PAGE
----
Twenty Years of Aerial Forest MonitoringApr. 26th 2016
The Vermont Department of Forests, Parks, and Recreation (VT FPR) and the US Forest Service conduct aerial surveys annually to map the extent and severity of current year forest injury. This type of landscape scale assessment complements plot-level field assessments of forest condition and has proven useful in detecting new health issues.
Aerial sketch mapping is an efficient and economical way of detecting visible forest change events over large forested areas. These surveys provide much more information than simply identifying the location of stress symptoms. Expert sketch mappers are able to include information on the cause, extent, severity and type of forest damages. This type of landscape scale assessment serves as the basis for recommending treatment alternatives.
The data set analyzed in the Vermont Monitoring Cooperative Long-Term Monitoring Update was the last 20 years of digital data. Statewide data is collected by the VT Department of Forests, Parks, and Recreation, while the US Forest Service collects data over the Green Mountain National Forest and other federal lands.
Damage agents fall into three categories:
- Minor – limited impacts occurring infrequently and causing little damage
- Chronic – Locally important impact, occurring in many or most years, but rarely causing damage over a wide area. Many chronic damages are related to site, as in drought or a wet site. Others are endemic pests that are host-specific, and cause repeated impacts only where their hosts are present and susceptible.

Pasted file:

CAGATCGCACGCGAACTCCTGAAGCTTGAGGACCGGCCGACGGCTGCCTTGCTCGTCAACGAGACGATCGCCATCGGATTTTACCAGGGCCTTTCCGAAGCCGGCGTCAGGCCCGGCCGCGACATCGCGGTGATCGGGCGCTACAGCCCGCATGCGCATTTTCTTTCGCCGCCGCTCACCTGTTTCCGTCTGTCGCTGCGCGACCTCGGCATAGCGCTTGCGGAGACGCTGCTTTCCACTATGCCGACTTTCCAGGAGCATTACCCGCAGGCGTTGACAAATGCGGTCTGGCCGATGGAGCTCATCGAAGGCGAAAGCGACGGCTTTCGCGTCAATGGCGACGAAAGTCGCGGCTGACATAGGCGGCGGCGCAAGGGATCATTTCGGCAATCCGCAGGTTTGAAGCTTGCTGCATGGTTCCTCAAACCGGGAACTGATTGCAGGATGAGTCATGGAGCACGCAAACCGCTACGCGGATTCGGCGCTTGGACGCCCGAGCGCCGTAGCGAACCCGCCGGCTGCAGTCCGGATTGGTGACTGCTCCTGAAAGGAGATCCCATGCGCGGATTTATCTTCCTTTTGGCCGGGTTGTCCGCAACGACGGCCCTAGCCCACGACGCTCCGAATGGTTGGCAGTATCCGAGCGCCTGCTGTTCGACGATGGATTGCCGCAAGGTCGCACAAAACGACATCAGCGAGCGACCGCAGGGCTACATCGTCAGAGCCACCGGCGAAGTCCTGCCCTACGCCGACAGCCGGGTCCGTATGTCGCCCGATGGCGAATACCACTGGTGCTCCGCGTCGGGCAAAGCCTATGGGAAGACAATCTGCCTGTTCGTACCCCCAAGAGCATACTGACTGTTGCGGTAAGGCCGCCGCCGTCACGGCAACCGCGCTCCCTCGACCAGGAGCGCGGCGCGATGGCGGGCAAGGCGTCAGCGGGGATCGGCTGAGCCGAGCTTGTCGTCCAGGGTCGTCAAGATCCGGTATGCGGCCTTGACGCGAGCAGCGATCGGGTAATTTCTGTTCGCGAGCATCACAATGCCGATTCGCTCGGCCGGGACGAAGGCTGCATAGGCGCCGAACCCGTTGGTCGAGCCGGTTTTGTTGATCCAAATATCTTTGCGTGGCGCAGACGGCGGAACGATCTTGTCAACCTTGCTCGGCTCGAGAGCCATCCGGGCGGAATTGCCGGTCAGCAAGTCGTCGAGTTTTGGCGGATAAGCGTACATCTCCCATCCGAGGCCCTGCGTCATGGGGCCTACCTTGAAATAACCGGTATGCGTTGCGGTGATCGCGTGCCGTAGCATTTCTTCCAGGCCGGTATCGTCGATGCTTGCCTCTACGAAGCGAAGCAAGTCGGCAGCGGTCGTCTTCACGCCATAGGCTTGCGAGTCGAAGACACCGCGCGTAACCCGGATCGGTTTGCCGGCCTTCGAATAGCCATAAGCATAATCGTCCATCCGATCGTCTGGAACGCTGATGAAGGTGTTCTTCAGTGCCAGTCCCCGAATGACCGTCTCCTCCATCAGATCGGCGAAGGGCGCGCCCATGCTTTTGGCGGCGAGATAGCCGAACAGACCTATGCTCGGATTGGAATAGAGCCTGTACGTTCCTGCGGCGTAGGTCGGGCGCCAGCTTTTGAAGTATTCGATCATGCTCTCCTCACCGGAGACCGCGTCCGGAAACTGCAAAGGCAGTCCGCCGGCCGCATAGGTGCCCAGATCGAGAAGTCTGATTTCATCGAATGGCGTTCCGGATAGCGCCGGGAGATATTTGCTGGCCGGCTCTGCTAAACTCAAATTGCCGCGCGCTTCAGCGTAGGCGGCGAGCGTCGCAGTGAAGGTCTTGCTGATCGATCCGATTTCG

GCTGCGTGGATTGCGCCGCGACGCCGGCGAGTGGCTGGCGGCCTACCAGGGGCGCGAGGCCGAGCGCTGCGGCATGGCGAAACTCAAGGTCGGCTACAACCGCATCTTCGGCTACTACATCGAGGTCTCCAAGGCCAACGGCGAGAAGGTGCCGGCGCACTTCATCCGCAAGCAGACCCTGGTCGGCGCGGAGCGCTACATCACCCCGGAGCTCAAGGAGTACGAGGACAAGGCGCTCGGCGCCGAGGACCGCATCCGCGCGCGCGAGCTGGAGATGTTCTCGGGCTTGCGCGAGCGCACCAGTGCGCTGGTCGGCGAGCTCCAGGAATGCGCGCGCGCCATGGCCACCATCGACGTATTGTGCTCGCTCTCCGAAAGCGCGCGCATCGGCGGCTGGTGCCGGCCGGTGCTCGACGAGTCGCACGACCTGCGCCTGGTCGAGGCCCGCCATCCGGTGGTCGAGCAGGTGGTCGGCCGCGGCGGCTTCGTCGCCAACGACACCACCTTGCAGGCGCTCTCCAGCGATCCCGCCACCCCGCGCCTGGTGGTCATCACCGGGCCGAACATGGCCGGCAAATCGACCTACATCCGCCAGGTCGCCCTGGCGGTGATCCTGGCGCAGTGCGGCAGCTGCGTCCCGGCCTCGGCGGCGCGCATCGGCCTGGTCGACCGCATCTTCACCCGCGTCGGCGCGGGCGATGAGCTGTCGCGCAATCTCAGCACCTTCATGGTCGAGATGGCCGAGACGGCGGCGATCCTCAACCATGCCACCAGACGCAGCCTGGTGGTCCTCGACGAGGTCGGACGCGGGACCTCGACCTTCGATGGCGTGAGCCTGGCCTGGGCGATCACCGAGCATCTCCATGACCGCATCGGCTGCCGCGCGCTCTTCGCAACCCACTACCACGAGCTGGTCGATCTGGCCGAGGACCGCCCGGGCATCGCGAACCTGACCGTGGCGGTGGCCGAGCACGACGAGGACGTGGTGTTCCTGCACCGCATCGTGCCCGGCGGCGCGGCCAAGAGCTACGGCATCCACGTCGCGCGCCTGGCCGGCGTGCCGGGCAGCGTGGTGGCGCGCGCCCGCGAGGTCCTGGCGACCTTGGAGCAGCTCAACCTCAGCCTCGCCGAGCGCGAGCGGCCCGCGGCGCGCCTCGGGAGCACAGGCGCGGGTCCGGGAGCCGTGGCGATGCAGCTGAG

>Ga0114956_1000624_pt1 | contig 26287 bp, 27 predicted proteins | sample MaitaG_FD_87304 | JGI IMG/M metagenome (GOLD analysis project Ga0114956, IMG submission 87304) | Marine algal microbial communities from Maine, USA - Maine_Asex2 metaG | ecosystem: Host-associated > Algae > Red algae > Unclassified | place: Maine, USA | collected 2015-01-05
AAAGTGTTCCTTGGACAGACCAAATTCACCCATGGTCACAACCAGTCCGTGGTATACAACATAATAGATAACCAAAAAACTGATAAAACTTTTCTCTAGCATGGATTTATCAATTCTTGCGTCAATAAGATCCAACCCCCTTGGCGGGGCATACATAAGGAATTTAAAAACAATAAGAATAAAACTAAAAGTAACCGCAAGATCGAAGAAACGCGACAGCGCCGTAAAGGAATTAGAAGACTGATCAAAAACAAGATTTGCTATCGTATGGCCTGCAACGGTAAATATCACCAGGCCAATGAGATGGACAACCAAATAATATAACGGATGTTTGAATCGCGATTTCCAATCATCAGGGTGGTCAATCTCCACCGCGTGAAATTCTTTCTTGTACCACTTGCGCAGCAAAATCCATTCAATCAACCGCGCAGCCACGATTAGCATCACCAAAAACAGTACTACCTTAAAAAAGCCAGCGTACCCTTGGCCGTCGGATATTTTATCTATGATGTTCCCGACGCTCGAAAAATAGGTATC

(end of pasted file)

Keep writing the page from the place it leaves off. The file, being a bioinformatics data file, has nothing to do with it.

- Episodic – infrequent, but significant in extent of damage. Some of these are directly related to weather events, others are biotic.
These should be considered conceptual groups, as specific damage causing agents would be classified differently if another time period was examined.
Over the past 20 years, aerial surveys have detected dozens of types of forest damage, although widespread dieback and mortality are rare. Damage occurs every year but the damage agents and extent of damage vary widely.
Beech bark disease, birch defoliators and hardwood decline are the most commonly mapped damage agents, but the ice storm of 1998 caused the most widespread damage. Weather is a common driver or contributor to forest decline (most symptoms are consistent with dry conditions).
Over the past 25 years the total mapped damaged area has been generally declining but the yearly variability and episodic nature of many stressors indicate that high damage years are still likely.
Moving forward, maintenance of long-term metrics will be essential. Several invasive insects and diseases have been detected close to Vermont's borders. Under a warming climate, increases are expected in extreme weather events, such as ice storms, wind, drought, and flooding, and in defoliator outbreaks. Continued annual aerial surveys will provide critical information about the impact of these stressors on the forest and help inform resource management.